It’s a genuine scam, that’s for sure.

Here’s a simple truth. Employers don’t contact total strangers offering them jobs. The email you sent me contained a few clues that it wasn’t genuine. Firstly, the email didn’t include your name, it just said “Greetings”. if it was true that they saw your details online, don’t you think they would know your name? Then they ask you to send your CV. Surely, if this was genuine, they’d have seen it already?

Then there’s the language they use. “qualifications and experiences”? “for our on going employment”? Does that sound like a well-educated HR professional to you? It doesn’t to me.

There are other clues that you need some cyber-detective skills to notice. Their web site says that “Over thirty thousand(30,000) employees have worked at the company for over 10 years and nearly half of the 1000+ employees have worked at Al Zawali Contruction Company for more than five years” but their
domain, alzawaliconstruction.com, was only registered on 2nd March 2019. And they can’t spell the name of their own company correctly!

There’s one final clue that you wouldn’t know about. Consumer Watchdog received exactly the same email a few days ago. We certainly didn’t post our profile online because Consumer Watchdog isn’t a person.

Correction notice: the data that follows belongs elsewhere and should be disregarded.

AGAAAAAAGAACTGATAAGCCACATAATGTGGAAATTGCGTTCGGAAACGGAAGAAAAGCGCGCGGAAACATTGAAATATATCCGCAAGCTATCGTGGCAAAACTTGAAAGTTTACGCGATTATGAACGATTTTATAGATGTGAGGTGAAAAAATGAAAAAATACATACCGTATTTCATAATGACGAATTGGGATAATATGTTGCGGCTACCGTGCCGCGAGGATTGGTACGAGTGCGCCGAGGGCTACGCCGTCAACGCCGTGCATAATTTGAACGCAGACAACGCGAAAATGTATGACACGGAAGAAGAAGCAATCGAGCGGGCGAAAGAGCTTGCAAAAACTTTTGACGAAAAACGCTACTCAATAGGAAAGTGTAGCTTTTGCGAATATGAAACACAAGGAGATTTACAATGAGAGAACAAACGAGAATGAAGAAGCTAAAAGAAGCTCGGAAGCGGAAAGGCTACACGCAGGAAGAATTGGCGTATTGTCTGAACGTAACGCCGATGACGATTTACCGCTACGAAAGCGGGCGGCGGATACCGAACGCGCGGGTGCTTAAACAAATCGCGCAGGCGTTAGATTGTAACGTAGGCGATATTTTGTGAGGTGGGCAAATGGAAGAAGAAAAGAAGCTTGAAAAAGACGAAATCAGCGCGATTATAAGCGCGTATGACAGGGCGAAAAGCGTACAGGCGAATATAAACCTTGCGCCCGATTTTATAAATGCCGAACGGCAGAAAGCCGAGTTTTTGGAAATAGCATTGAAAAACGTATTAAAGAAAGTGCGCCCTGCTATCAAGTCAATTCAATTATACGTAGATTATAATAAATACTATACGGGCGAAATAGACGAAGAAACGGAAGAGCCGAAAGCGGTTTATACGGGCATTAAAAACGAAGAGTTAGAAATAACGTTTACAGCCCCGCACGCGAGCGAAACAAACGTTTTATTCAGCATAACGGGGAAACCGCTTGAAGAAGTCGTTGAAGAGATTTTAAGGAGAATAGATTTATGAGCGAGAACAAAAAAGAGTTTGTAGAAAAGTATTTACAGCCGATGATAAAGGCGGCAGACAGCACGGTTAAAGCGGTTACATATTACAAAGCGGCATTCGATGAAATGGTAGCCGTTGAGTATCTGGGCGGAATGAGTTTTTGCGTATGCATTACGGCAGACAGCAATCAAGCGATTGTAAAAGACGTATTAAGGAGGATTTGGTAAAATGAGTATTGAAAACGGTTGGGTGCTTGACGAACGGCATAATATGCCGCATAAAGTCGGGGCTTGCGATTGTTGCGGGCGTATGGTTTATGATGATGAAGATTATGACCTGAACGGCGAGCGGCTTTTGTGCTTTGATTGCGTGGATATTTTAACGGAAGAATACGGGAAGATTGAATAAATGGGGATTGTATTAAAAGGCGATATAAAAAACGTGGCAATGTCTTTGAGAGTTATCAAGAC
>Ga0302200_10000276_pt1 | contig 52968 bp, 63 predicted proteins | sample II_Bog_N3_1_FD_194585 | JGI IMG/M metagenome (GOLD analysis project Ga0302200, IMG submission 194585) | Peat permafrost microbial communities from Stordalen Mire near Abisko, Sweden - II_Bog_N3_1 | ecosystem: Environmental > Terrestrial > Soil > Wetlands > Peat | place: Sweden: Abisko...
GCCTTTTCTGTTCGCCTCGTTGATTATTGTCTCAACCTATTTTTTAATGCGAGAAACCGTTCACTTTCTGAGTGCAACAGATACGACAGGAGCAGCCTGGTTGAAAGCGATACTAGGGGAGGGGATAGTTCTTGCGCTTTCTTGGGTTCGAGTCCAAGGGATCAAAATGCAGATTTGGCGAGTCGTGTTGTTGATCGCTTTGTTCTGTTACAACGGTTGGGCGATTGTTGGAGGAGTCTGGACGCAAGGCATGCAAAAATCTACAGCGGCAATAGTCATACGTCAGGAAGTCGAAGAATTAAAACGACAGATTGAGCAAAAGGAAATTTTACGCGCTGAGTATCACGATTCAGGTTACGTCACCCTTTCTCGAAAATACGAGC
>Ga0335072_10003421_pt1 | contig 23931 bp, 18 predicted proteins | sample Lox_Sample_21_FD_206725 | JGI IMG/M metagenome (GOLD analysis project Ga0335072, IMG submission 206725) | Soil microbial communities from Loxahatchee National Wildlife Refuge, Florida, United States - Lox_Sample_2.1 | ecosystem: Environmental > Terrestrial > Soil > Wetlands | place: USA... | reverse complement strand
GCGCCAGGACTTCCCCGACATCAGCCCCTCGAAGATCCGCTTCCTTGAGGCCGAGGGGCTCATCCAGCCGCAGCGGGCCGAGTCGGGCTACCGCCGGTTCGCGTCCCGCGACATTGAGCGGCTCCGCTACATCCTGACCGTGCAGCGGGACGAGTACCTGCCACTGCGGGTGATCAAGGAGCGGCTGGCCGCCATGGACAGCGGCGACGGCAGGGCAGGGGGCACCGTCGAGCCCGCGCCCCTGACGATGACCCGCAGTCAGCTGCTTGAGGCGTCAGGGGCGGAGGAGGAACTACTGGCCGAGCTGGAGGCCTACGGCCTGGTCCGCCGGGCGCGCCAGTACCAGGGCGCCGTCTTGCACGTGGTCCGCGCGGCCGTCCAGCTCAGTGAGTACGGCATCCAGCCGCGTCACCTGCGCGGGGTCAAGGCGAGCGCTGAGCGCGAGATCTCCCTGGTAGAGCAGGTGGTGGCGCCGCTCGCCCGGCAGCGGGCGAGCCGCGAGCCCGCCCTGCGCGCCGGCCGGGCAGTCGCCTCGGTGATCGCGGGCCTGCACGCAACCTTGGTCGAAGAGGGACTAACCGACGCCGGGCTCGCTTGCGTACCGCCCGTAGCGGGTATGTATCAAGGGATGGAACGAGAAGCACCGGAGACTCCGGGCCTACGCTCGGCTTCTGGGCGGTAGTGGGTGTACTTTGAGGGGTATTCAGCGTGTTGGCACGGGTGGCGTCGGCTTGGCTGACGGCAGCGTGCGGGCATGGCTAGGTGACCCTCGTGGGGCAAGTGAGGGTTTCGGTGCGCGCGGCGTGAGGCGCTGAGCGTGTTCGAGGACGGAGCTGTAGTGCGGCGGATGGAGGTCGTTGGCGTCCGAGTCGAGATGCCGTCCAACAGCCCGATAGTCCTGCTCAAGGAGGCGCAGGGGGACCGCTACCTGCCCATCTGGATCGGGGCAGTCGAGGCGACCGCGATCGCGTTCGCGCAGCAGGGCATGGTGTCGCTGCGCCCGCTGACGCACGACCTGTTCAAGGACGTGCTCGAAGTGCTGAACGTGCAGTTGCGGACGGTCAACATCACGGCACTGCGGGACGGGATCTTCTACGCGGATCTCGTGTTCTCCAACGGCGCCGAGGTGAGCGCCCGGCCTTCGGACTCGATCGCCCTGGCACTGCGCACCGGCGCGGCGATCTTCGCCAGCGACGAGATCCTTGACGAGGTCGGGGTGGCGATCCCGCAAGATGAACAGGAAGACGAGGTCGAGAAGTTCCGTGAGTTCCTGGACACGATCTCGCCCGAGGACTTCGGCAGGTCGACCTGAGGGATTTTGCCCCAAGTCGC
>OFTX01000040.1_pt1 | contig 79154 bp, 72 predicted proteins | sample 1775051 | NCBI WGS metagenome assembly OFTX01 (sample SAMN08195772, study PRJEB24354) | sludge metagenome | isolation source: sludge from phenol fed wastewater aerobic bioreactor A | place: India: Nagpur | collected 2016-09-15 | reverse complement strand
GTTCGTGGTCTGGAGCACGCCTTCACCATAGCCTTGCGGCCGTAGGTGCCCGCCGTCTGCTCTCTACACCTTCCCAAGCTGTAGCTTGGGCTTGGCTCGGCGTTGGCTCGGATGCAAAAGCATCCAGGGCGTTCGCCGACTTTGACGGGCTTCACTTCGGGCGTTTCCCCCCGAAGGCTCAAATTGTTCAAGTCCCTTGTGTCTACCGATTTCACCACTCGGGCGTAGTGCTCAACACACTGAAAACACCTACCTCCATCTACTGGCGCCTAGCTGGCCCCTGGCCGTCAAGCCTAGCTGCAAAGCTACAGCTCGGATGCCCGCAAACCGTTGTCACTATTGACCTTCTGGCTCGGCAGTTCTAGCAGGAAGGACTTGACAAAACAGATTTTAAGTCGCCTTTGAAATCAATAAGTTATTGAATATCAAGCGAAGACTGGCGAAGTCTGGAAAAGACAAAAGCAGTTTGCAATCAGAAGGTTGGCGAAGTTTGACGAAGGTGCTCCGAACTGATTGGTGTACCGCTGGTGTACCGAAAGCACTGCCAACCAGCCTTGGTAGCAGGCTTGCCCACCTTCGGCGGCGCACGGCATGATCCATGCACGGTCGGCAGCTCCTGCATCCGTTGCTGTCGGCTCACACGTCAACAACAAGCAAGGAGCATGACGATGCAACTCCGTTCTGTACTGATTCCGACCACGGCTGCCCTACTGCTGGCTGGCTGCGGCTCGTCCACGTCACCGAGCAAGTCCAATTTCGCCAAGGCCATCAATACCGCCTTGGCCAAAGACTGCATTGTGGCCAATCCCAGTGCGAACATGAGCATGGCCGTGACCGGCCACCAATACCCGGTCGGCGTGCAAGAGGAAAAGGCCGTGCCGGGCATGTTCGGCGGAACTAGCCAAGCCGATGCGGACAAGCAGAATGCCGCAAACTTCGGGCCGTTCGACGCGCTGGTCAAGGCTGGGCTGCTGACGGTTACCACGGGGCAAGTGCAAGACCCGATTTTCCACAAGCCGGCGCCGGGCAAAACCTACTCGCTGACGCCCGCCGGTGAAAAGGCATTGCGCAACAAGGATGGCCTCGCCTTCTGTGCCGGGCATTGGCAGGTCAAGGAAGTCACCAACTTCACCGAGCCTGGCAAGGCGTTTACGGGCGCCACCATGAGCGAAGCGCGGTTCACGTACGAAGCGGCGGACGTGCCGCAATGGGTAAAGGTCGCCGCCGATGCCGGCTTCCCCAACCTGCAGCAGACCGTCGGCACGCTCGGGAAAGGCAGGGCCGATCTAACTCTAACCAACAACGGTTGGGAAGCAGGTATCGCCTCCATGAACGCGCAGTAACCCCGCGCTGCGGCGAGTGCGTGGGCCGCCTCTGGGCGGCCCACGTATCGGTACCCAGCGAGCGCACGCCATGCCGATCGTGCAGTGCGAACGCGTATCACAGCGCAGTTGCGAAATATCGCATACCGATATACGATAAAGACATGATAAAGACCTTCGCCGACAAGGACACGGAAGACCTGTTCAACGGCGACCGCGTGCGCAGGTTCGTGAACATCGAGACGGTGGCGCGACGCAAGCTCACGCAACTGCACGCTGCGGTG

This is the beginning of an advance fee scam. Sooner or later they’ll demand money from you in order to obtain the fake job they say they’re offering. They’ll probably say it’s for a visa or legal fee and that’s what this scam is all about, that advance fee. Even if you pay them it won’t stop, they’ll keep demanding money until you either realize it’s a scam or you simply run out of cash. Please don’t waste your time and money.

Is Donations for Wealth real?

You’re not the first to ask us this. You won’t be the last.

Donations For Wealth describe themselves on their web site as "a 21st Century Donation system and Crowd Sharing Platform” and that “Now Here's A Sure Way To Get The JUMP On a Money Train & Start Making More Money Than You Ever Thought Possible!”

They claim that their business “brings forth a new way of raising funds for various causes, whether it is for personal needs or a host of worthy causes, such as Paying off Debts, Groceries, Holiday, Weadding, Buying a car, churches, schools, non-profit organizations, etc."

“Weadding”?

This is the language used by Ponzi schemes. You “donate” money into the scheme and somehow, perhaps magically, greater amounts of money come back to you. For instance they claim that you can “Turn R10 into R100,000“ without explaining how this might be possible. They then claim that recruits can “Turn R100 into R40,000” which is surprising as it’s less than the first offer for a bigger “donation”. Perhaps most impressively they suggest that you can “Turn R5 into 2 Million”.